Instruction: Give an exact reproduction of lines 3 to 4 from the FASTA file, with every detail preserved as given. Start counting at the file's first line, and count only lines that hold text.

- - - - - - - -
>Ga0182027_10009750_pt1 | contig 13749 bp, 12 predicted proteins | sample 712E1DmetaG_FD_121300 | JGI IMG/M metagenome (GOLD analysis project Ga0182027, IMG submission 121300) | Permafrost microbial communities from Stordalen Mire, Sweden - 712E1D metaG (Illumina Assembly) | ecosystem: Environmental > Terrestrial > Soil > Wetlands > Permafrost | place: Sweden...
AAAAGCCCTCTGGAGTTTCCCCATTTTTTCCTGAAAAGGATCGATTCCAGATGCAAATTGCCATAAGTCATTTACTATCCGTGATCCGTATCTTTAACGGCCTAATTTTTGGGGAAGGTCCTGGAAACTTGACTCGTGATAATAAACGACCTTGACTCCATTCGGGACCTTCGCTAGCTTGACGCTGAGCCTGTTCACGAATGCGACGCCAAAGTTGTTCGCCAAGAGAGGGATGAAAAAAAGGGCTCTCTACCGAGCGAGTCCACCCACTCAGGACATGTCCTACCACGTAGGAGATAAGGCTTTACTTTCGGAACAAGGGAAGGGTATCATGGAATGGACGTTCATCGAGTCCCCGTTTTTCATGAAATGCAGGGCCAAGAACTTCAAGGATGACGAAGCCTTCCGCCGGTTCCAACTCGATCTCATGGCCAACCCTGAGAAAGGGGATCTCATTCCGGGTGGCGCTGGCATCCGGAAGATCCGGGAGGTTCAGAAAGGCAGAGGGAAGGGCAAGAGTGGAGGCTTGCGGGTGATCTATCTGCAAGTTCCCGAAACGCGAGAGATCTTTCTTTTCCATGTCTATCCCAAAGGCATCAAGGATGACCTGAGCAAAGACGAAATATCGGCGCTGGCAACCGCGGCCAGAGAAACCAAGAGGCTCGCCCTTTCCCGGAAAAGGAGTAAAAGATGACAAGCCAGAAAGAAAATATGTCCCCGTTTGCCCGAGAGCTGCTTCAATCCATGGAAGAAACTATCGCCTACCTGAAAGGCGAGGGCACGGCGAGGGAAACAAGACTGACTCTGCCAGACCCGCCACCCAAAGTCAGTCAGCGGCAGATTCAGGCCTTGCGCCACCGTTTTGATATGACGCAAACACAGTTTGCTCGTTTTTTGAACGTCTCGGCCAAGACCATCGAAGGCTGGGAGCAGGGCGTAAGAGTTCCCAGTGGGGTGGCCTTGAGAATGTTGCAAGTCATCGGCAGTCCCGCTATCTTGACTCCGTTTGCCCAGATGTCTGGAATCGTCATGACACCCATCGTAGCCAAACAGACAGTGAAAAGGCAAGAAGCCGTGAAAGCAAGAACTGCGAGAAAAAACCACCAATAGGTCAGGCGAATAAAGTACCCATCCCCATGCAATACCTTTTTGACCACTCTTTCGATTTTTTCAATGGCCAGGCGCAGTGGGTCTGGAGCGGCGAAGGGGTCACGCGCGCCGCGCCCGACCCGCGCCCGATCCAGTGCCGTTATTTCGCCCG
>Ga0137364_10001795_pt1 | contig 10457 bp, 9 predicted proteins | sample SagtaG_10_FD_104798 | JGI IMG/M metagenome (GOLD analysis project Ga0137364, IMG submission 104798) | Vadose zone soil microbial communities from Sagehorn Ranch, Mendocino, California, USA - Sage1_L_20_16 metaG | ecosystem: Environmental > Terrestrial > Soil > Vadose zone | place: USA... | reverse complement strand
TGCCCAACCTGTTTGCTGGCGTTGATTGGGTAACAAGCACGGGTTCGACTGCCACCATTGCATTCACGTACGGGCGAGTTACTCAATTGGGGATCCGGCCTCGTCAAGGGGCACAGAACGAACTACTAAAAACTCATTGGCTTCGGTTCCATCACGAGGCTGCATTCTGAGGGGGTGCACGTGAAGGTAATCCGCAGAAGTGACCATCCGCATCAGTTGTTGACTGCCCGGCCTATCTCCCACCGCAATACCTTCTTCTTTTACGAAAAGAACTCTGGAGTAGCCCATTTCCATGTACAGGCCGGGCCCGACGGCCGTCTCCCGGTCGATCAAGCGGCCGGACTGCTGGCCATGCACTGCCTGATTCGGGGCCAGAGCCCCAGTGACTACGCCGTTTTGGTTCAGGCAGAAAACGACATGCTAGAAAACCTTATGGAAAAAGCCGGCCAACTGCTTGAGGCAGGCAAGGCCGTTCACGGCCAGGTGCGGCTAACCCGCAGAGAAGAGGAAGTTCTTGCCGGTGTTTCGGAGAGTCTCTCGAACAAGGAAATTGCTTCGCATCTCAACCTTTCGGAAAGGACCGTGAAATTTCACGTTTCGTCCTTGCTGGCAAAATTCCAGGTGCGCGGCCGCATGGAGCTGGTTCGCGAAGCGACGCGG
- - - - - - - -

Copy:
>Ga0137364_10001795_pt1 | contig 10457 bp, 9 predicted proteins | sample SagtaG_10_FD_104798 | JGI IMG/M metagenome (GOLD analysis project Ga0137364, IMG submission 104798) | Vadose zone soil microbial communities from Sagehorn Ranch, Mendocino, California, USA - Sage1_L_20_16 metaG | ecosystem: Environmental > Terrestrial > Soil > Vadose zone | place: USA... | reverse complement strand
TGCCCAACCTGTTTGCTGGCGTTGATTGGGTAACAAGCACGGGTTCGACTGCCACCATTGCATTCACGTACGGGCGAGTTACTCAATTGGGGATCCGGCCTCGTCAAGGGGCACAGAACGAACTACTAAAAACTCATTGGCTTCGGTTCCATCACGAGGCTGCATTCTGAGGGGGTGCACGTGAAGGTAATCCGCAGAAGTGACCATCCGCATCAGTTGTTGACTGCCCGGCCTATCTCCCACCGCAATACCTTCTTCTTTTACGAAAAGAACTCTGGAGTAGCCCATTTCCATGTACAGGCCGGGCCCGACGGCCGTCTCCCGGTCGATCAAGCGGCCGGACTGCTGGCCATGCACTGCCTGATTCGGGGCCAGAGCCCCAGTGACTACGCCGTTTTGGTTCAGGCAGAAAACGACATGCTAGAAAACCTTATGGAAAAAGCCGGCCAACTGCTTGAGGCAGGCAAGGCCGTTCACGGCCAGGTGCGGCTAACCCGCAGAGAAGAGGAAGTTCTTGCCGGTGTTTCGGAGAGTCTCTCGAACAAGGAAATTGCTTCGCATCTCAACCTTTCGGAAAGGACCGTGAAATTTCACGTTTCGTCCTTGCTGGCAAAATTCCAGGTGCGCGGCCGCATGGAGCTGGTTCGCGAAGCGACGCGG